ON THE COVER North Coast Journal Weekly

The Tile Lady

Story by  GEORGE RINGWALD

Photos by BOB DORAN


I AM HARDLY IN THE FRONT DOOR WHEN THE TILE LADY, as I like to think of her, is showing me a lamp she's taken from junk and made a piece of art.

"You can find these at yard sales for $3 all the time, and at the Salvation Army," she says. "They're usually ugly. They're those goose-neck lamps that students use a lot. And you can tile it; just make sure that you put cement on the base so that it's weighted down enough.

"It's so wonderful," she goes on, "because you can take all the junk that nobody wants and people pass up because it's pink or it's yellow, and that's not their color. And I tell people, `Don't care about the surface, don't care about the color, look for the shape.'

[tiled fruitbowl]"This was $6 at the recycling center, this lamp. It was pink and nobody wanted a pink lamp, so I looked at the shape of it, and I said, `Well, I'll tile it!' So I got all these tiles, cut `em and glued `em on, and it's beautiful now. Before, nobody wanted it for $6. Who wants a pink lamp? Not too many people."

If she pauses for breath, I don't notice it because she is already moving on to tell me: "I try to teach people how to do things for very little money, how to recycle, how to find the things that people say at the end of the yard sale, `Oh, it's crap. You can have it for a quarter.' Those are the ones we want. Those are our treasures.

"We look for shapes. We're not looking for perfection or beauty, because we're going to do that part. All we're looking for is a base. Or we're looking for something that's broken, that we can smash up and make into tiles to put over something else.

"Jeannie, who owns Wildberries -- Jeannie and Phil -- came and took the workshop. She brought a box of broken dishes that she had for 20 years because she couldn't throw them away because they were part of the family. She brought them and said, `Now I can finally do something with them.'

"And she tiled them into a tray, and the next workshop she tiled a clock. So you find all those broken dishes when they fall to the ground, and you go, `Oh, no, I loved that dish!' You don't do that anymore. You go, `Oh, great! I couldn't break it myself, but now that it's broken I can tile with it.'"

Laurel Skye -- for this is the tile lady, whom I have to assume is the world record-holder for non-stop monologist -- has a way of casually throwing out names, sometimes admittedly not knowing their last names. (Jeannie is Jeannie Fierce, to use her maiden name, and she and husband Phil Ricord are the owners of Arcata's Wildberries Marketplace.)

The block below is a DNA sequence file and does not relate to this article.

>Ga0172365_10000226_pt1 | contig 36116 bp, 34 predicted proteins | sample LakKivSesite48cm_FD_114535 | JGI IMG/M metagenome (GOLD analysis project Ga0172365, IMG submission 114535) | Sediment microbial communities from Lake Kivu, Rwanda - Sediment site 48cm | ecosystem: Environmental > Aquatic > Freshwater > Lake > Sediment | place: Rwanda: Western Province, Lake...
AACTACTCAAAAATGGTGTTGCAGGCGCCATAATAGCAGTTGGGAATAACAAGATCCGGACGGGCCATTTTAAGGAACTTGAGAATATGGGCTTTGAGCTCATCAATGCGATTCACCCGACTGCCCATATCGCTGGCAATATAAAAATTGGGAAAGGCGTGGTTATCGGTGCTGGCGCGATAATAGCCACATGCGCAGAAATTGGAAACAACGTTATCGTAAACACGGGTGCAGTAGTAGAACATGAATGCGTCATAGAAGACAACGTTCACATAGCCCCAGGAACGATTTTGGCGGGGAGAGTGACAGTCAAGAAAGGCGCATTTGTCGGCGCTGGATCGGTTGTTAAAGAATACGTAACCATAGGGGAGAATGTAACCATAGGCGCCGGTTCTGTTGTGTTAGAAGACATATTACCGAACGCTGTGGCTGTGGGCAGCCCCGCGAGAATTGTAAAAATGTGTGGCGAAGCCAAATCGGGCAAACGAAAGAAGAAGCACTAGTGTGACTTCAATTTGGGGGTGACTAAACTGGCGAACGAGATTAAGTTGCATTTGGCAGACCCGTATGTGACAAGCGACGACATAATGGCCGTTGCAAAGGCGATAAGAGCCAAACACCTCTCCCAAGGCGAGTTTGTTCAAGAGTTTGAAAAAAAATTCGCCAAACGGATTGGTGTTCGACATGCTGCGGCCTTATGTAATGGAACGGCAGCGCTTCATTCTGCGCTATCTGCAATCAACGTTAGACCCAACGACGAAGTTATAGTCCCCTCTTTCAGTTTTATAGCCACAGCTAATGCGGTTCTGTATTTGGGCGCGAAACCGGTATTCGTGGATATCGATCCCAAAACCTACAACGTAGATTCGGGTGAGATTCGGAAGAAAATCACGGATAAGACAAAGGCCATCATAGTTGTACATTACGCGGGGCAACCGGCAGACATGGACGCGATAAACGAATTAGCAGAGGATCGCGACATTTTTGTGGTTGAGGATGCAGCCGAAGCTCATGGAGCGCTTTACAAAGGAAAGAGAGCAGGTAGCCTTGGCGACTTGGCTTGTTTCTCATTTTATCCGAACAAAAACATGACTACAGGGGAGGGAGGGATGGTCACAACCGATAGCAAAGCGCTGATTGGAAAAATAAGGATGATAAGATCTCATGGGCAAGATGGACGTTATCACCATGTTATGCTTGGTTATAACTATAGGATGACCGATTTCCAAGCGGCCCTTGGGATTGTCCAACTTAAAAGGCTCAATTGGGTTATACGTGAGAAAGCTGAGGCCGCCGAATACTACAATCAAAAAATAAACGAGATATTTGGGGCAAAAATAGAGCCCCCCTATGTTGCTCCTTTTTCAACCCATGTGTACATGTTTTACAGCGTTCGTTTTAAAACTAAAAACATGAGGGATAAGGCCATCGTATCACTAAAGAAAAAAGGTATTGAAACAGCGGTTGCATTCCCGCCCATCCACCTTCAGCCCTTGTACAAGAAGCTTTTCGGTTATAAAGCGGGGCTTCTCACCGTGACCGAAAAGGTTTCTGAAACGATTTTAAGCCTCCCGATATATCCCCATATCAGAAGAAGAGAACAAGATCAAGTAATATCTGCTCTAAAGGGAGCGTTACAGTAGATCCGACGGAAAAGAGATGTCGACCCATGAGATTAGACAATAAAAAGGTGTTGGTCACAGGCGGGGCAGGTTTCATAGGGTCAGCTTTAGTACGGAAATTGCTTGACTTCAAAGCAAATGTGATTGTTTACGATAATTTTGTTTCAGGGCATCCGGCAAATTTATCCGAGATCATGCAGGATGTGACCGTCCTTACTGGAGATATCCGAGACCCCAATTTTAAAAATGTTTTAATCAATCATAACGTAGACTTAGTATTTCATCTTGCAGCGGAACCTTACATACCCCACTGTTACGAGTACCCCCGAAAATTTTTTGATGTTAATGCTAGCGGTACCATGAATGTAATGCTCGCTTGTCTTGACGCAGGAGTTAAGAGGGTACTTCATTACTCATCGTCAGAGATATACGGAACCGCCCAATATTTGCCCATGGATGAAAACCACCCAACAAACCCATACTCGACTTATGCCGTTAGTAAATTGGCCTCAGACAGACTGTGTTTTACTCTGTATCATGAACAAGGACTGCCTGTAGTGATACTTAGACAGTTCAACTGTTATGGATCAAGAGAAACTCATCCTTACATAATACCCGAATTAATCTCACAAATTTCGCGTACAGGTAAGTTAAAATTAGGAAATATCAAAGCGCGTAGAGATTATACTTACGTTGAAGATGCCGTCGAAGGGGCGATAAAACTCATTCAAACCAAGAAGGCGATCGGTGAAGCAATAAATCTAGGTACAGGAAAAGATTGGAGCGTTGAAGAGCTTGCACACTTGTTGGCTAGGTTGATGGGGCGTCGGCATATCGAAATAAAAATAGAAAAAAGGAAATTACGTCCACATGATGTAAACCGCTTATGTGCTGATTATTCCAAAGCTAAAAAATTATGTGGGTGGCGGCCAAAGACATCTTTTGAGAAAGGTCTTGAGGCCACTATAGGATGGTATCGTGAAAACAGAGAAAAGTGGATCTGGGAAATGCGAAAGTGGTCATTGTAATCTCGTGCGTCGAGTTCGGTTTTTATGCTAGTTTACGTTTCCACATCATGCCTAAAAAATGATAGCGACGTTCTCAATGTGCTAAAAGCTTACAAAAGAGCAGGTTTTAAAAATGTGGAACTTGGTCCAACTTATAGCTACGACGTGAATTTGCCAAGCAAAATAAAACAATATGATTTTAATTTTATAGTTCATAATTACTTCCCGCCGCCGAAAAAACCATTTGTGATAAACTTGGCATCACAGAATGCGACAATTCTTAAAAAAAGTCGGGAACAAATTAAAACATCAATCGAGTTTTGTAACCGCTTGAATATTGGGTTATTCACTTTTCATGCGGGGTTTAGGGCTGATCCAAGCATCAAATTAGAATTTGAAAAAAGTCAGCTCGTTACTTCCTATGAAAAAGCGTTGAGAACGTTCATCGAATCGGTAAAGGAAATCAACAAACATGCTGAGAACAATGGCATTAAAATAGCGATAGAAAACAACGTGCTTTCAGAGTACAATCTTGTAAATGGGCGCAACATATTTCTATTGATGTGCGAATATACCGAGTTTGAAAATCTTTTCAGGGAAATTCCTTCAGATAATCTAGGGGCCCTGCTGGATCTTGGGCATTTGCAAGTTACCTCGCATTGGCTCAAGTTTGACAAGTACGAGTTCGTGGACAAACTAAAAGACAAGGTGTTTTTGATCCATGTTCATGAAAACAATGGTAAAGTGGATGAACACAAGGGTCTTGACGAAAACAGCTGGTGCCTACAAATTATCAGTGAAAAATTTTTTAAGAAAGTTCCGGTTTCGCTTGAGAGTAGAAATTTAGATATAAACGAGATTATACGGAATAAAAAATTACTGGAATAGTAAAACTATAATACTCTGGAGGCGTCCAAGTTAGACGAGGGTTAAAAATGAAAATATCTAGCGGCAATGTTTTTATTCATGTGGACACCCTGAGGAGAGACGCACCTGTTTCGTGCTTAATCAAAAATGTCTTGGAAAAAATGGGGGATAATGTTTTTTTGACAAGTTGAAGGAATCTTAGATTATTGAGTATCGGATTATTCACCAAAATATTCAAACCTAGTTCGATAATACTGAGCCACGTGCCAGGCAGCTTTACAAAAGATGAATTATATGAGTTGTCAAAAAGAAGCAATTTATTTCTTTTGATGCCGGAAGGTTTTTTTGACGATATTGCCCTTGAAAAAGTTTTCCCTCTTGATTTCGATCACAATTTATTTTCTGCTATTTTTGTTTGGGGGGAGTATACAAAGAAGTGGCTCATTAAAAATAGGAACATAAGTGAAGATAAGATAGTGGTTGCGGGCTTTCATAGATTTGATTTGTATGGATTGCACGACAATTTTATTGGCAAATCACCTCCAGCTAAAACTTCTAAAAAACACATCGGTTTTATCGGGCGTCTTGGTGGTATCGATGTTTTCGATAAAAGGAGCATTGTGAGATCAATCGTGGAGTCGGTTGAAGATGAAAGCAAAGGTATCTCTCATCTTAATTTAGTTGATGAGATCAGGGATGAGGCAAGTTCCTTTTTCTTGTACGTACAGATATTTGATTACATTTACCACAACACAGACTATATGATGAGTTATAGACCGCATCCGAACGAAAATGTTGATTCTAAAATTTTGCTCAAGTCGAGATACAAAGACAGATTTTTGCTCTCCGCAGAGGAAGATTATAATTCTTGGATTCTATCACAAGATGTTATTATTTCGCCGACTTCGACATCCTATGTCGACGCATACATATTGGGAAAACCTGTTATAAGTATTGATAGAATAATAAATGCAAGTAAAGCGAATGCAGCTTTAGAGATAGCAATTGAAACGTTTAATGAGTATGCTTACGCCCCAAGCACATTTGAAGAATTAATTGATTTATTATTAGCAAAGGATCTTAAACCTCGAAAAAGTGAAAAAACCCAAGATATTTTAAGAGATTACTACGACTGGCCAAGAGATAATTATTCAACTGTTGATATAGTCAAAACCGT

Skye's home, in the 900-block of 11th Street in Arcata, has a nondescript look from the outside (although she has plans to give it a tiled cathedral entranceway), but the inside is something else.

There are tiled floors, tiled bathrooms, tiled bread-boxes, tiled napkin holders, bar stools with tiled tops and even a bowl with artificial fruits, all tiled.

One is especially struck by the number of crutches standing around the living room, some picked up for a dollar at a yard sale, and now of course all decoratively tiled.

[decorated crutches]"I have to have a knee replacement," she explains, "and so I'm thinking: `Heal thyself! Throw away your crutches! Decorate them. You don't need `em anymore.' So I'm giving myself a subliminal message. And I'm doing crutches everywhere. I think I'm going to be doing a show on crutches." [ photo at left]

Skye has something of an other-world look to her -- red hair that hangs in fizzes around her face, dark brown eyes, a small nose ring and chopsticks in her hair -- "decorative chopsticks," she is quick to add. On this first day of our meeting, she is wearing a mélange of what looks like black jump pants, no-nonsense black flats and a voluminous Indonesian blouse-sweater.

"I'm a pretty eclectic dresser," she concedes. ( I would never have guessed.)

The nose ring was acquired only last year, at the age of 55.

"There is life after 50," she says with a light laugh.

When I manage to get a word in edgewise, I ask her how she got started on tiling.

"Oh, I tiled my bathroom in Berkeley about 20 years ago," she recalls. "And then I stayed at a hotel in San Francisco, the Red Victorian. And they said they had a room that needs tiling..."

Her Humboldt County epiphany occurred some years back when she learned that Los Bagels, in Arcata, was doing a contest for decorated toasters. "So I tiled a toaster that said `Los Bagels' on it, and I tiled a bagel into it on one side. I took it over and didn't think anymore about it. Then I had some friends over and in the morning I went over to Los Bagels to get some bagels for everyone. And Dennis said, `Laurel, here's $25,' and he hands me a check." She'd won the decorated toaster prize. [photo at right]

And I said, `Well, I'll be damned!' And I looked at the toaster and I held the check, and in that moment I thought: `Tiling? By me? I can do this for money?'"